China non-committal on sharing data on dams
Li's maiden visit: Beijing agrees to expand cooperation over Brahmaputra issue
Prime Minister Manmohan Singh conveyed to Chinese Premier Li Keqiang India’s concerns about downstream impact of the hydro-electric projects China is building or planning to build on the Brahmaputra and other common rivers in the upper reaches in Tibet.
He also stressed that the existing bilateral mechanism could be expanded for sharing information on development projects on trans-border rivers.
“It would be useful for the mandate of our Expert Level Mechanism to be expanded to include information sharing on upstream development projects on these rivers,” Singh said addressing the media jointly with Li.
Li did not respond specifically to Singh’s proposal, but said India and China should appropriately handle cooperation on issues involving trans-border rivers.
In the joint statement issued after the meeting between the two leaders, Beijing and New Delhi referred to the existing mechanism and agreed to “further strengthen cooperation on trans-border rivers,” albeit without making any specific commitment for sharing information on development projects.
The prime minister had earlier made a similar proposal when he had a bilateral meeting with new Chinese President Xi Jinping on the sidelines of the BRICS summit in Durban last March.
“It would also be useful for India and China to collaborate on a better understanding of the stresses on our shared Himalayan ecosystem,” said Singh.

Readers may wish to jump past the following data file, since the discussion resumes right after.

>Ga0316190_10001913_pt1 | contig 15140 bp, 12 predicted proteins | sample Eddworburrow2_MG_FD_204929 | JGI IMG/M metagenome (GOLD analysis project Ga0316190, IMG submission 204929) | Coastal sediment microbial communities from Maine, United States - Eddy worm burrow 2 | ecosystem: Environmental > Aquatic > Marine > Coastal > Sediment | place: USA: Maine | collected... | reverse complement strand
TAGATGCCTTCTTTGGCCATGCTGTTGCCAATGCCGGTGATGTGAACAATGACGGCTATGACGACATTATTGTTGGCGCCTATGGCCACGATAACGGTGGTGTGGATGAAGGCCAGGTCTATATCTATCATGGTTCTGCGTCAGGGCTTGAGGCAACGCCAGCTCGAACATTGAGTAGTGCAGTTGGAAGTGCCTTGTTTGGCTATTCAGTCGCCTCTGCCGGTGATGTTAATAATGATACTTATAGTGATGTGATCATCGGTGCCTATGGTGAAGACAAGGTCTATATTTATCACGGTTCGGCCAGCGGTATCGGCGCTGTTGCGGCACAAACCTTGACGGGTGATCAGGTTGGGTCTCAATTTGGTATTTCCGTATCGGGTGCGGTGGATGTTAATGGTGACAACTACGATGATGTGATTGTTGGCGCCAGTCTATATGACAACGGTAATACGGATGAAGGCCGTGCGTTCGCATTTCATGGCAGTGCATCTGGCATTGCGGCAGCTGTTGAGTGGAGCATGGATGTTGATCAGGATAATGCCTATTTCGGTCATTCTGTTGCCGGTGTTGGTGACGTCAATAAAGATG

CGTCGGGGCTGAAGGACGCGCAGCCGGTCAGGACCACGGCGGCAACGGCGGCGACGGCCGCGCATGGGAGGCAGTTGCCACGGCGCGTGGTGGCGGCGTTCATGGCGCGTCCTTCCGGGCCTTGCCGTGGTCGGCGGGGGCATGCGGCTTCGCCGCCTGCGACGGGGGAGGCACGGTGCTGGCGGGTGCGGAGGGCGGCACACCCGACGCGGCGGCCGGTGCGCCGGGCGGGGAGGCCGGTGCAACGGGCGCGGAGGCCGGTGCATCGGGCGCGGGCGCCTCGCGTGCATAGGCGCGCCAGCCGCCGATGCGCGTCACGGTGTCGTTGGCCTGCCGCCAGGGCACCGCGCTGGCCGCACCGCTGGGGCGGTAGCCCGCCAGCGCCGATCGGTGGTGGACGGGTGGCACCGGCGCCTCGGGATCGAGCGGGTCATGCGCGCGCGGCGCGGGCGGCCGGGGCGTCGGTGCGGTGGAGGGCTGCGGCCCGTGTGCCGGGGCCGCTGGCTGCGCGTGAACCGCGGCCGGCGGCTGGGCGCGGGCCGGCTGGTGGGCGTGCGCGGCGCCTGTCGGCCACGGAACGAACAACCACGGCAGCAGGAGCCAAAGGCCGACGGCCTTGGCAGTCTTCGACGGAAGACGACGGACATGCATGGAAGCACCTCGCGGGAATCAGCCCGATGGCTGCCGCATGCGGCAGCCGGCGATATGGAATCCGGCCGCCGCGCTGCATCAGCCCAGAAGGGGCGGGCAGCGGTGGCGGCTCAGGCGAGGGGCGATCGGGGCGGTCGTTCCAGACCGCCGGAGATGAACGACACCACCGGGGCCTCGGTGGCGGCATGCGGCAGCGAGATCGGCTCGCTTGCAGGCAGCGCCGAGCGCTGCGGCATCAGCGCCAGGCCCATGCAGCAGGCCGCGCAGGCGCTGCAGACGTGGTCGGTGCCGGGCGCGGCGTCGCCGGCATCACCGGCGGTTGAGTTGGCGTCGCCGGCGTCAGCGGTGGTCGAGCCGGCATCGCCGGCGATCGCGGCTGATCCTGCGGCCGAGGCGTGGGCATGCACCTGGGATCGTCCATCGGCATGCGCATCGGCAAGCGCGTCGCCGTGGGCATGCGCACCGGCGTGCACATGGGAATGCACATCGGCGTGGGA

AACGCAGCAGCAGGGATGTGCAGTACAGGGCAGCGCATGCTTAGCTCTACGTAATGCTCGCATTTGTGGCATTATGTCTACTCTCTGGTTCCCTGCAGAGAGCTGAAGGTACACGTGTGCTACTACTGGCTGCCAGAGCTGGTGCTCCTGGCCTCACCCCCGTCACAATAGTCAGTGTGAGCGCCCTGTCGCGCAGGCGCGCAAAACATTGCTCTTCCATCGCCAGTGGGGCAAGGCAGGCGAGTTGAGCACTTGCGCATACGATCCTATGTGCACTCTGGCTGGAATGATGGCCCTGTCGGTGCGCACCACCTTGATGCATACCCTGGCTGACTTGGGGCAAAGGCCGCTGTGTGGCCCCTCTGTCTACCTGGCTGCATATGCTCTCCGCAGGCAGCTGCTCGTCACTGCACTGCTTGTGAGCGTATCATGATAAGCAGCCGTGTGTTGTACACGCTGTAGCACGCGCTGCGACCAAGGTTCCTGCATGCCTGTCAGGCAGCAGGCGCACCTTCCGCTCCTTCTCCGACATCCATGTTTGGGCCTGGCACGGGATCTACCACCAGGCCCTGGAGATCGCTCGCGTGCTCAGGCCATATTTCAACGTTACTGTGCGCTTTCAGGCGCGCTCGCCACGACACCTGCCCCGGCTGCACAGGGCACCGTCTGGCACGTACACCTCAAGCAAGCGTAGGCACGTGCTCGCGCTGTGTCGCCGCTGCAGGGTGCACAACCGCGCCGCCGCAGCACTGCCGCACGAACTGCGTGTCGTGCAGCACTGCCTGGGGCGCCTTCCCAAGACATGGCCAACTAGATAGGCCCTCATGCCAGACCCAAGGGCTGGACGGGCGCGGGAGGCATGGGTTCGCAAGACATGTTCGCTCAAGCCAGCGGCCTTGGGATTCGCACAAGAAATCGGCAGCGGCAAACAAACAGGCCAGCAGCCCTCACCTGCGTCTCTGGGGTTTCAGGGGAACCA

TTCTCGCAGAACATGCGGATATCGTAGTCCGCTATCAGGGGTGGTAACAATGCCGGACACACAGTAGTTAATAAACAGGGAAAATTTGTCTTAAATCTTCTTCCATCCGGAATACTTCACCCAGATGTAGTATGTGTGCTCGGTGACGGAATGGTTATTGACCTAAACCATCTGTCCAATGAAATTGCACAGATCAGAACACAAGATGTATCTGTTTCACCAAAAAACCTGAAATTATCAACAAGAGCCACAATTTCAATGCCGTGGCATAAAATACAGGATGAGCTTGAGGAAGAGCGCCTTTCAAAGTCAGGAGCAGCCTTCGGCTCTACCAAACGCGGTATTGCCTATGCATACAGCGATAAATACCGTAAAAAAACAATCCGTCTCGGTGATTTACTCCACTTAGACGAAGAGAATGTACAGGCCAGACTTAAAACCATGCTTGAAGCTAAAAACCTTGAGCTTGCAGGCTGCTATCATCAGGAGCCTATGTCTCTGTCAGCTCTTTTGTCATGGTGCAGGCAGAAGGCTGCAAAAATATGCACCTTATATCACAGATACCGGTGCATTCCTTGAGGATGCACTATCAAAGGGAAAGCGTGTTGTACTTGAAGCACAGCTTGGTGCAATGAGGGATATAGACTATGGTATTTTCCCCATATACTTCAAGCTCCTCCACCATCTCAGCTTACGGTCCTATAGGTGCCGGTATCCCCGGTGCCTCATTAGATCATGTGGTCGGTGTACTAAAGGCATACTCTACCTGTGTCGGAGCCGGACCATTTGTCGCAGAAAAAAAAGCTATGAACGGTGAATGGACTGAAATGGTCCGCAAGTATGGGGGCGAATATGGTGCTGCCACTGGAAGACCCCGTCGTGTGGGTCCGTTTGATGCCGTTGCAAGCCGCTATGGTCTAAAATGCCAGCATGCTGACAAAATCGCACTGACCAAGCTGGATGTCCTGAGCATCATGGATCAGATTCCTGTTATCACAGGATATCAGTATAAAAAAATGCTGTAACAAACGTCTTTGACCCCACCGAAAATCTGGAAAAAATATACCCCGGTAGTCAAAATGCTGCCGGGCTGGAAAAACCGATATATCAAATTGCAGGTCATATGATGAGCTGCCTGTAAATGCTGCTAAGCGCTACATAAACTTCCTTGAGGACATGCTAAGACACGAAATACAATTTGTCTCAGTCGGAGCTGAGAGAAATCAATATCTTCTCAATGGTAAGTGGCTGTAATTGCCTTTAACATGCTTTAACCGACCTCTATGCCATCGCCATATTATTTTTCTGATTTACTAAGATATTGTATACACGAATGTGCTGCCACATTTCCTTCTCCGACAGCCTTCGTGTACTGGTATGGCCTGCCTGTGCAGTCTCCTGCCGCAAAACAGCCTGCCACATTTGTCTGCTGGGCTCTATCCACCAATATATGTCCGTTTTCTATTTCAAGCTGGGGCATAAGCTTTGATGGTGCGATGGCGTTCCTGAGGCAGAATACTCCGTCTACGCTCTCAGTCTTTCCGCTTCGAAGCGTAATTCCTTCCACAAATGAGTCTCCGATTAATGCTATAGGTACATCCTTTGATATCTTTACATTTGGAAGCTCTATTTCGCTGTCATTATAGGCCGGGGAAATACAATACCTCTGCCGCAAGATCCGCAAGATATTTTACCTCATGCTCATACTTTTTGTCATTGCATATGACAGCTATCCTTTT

India’s envoy to China S Jaishankar later told journalists that Chinese premier responded “sympathetically” when the prime minister expressed New Delhi’s concerns over Beijing’s plans to build dams for hydro-electric projects in the upper reaches of the Brahmaputra.
India and China in 2006 set up a joint expert level mechanism to discuss interaction and cooperation on provision of flood season hydrological data, emergency management and other issues regarding trans-border rivers.
Amid growing concerns over Beijing’s plan to build new hydro-electric projects on the Yarlung Tsangpo (as the Brahmaputra is known in China) in Tibet, New Delhi has been pushing Beijing to expand the mechanism to include sharing of information on development projects on the rivers.
Yarlung Tsangpo, a 1,700 km long river, originates at Jima Yangzong glacier near Mount Kailash in southwestern Tibet and flows into Arunachal Pradesh, where it is known as the Siang and Dihang, and then into Assam as the Brahmaputra. It later flows into Bangladesh.
China has since 2010 been building a 510 MW hydropower project on the Yarlung Tsangpo at Zangmu in Tibet Autonomous Region. The State Council of China recently gave go-ahead to three new hydropower dams on the Yarlung Tsangpo at Dagu, Jiacha and Jiexu.
Beijing’s plans to build dams on the Yarlung Tsangpo triggered concerns in Arunachal Pradesh and Assam over possible impact of the proposed projects on flow of water in the downstream.
Claiming that the new dams on the Yarlung Tsangpo would not have any impact on flow of water to downstream areas in India, Beijing has been reassuring New Delhi that the run-of-the-river hydropower projects would not come in the way of the flood control and disaster reduction efforts in the lower reaches and would not disturb the ecological balance.